Prawit denies any links with cashiered Chinese generals
DEPUTY PREMIER and Defence Minister Prawit Wongsuwan yesterday denied any connections with two senior Chinese generals who were recently stripped of their military ranks and Communist Party membership over corruption allegations.
General Prawit, who is in charge of security affairs, said the media often made “untrue allegations” about him and caused him to become “the weakest link” within the ruling junta – the National Council for Peace and Order (NCPO).
Media reports said the disgraced Chinese generals – Fang Fenghui and Zhang Yang – had come to Thailand to discuss China’s sales of military hardware to the Thai military.
However, Prawit yesterday maintained that he had neither met the Chinese generals nor knows them personally.
“I don’t know the two generals in question. The person who came to meet me was Meng Jianzhu, who has already retired. I am familiar with him,” Prawit said.
Before his retirement last year, Meng had served as the secretary of the Central Political and Legal Affairs Commission of the Communist Party of China. He also headed China’s Central Public Security Comprehensive Management Commission.
Prawit said yesterday that the purchases by the Armed Forces were carried out in the form of government-to-government deals, with no involvement of any private company.
He maintained that the purchases were done by the Armed Forces and that the NCPO was not involved.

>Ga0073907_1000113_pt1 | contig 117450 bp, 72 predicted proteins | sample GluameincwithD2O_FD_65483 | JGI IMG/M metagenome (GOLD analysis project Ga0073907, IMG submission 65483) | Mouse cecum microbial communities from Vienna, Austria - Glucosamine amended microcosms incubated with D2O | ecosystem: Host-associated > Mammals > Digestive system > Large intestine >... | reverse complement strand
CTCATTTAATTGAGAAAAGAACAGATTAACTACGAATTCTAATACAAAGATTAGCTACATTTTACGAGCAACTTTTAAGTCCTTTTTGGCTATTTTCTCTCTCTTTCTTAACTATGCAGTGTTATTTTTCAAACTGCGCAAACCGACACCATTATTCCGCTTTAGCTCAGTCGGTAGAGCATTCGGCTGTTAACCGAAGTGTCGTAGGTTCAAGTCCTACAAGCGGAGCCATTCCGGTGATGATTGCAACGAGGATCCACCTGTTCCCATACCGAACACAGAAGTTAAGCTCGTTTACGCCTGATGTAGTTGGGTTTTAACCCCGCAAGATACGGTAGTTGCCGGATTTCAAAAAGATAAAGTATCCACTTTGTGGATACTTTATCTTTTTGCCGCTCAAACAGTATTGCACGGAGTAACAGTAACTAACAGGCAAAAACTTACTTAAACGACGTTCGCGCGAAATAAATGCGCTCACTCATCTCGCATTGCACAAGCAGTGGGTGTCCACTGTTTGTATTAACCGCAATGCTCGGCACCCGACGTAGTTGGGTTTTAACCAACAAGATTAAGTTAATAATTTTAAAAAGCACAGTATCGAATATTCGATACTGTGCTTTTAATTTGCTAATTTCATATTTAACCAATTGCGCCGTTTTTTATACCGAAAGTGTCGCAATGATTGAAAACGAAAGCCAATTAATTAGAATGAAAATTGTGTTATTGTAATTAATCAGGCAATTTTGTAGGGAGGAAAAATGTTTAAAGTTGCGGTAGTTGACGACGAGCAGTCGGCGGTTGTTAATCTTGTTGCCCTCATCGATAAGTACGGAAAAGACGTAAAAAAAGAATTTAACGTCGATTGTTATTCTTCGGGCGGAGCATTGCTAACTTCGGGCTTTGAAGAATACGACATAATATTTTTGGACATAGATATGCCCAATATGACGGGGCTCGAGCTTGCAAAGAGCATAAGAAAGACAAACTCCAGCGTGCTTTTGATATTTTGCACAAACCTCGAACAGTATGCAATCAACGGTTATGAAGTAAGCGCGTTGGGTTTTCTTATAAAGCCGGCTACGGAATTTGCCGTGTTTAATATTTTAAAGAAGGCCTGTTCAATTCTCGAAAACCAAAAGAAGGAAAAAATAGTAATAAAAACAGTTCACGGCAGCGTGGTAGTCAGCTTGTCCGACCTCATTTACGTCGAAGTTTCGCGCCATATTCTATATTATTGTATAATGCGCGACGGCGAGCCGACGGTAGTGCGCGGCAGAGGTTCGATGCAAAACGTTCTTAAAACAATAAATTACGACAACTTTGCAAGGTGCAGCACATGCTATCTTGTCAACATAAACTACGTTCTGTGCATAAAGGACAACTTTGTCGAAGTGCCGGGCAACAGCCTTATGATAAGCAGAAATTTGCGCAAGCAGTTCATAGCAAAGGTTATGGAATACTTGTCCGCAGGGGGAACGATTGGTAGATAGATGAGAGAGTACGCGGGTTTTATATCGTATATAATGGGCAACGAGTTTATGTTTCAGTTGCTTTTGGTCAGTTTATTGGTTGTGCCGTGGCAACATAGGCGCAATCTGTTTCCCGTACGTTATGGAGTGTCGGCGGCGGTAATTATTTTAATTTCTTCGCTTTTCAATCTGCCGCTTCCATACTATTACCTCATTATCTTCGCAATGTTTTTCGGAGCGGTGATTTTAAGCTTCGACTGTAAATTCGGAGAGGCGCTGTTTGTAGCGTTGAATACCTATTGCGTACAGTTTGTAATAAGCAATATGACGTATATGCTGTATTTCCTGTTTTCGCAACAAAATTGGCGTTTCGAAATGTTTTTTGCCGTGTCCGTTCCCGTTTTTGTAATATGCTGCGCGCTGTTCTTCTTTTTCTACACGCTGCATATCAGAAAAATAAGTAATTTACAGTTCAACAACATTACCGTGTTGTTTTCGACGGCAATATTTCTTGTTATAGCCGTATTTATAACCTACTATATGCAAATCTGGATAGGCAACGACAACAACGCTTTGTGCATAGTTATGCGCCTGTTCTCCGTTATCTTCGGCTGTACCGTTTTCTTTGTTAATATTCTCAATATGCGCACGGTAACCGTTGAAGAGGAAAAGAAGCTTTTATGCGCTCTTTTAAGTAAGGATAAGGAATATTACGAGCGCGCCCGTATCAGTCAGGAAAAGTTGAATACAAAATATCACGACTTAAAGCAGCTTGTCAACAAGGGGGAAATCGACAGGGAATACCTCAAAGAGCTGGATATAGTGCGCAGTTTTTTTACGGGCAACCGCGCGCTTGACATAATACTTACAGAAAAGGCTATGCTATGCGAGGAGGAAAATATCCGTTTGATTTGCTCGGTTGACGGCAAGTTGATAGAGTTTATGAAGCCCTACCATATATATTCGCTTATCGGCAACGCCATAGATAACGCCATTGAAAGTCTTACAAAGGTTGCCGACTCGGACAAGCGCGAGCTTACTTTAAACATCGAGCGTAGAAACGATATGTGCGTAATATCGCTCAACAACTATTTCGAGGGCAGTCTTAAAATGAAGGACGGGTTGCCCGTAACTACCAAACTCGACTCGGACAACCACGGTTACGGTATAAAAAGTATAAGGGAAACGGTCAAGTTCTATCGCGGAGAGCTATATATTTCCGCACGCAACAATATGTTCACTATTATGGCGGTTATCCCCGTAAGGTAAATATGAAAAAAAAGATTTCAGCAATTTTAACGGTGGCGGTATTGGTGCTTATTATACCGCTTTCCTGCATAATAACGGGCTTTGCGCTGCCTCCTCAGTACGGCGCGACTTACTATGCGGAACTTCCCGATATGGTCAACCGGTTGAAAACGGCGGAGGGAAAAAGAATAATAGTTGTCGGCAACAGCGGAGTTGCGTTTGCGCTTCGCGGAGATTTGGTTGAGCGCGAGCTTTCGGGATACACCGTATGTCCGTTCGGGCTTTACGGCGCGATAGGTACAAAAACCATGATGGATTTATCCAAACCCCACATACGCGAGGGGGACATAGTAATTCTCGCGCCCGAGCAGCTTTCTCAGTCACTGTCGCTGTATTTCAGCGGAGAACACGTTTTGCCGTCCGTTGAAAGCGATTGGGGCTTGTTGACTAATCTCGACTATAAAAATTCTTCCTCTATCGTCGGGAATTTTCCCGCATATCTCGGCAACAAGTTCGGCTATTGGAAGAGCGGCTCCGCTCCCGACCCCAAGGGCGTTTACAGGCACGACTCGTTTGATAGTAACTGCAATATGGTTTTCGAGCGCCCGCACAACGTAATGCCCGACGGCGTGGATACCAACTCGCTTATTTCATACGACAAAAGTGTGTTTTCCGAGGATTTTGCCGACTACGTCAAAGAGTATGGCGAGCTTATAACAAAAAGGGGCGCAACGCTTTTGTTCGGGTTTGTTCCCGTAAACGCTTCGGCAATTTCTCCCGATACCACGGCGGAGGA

The Chinese government last Tuesday announced it was stripping the two generals of their ranks and party membership.
“The violations are very serious and the scale of the corruption is huge. It caused serious damage,” according to a statement released through state news agency Xinhua.
Fang, the former chief of joint staff, is under investigation in a corruption case involving more than 100 million yuan (Bt500 million).
The statement from the Central Military Commission said Fang, 66, had seriously violated political discipline and central government rules that ban extravagance and taking bribes.
Separately, the commission also said Zhang, a former head of its political work department, had been stripped of his rank as general and his party membership. Zhang, 66, hanged himself at his home in Beijing in November 2017 when he was being investigated.
“Zhang attempted to escape punishment through committing suicide. This has seriously damaged the party and the army,” the statement said.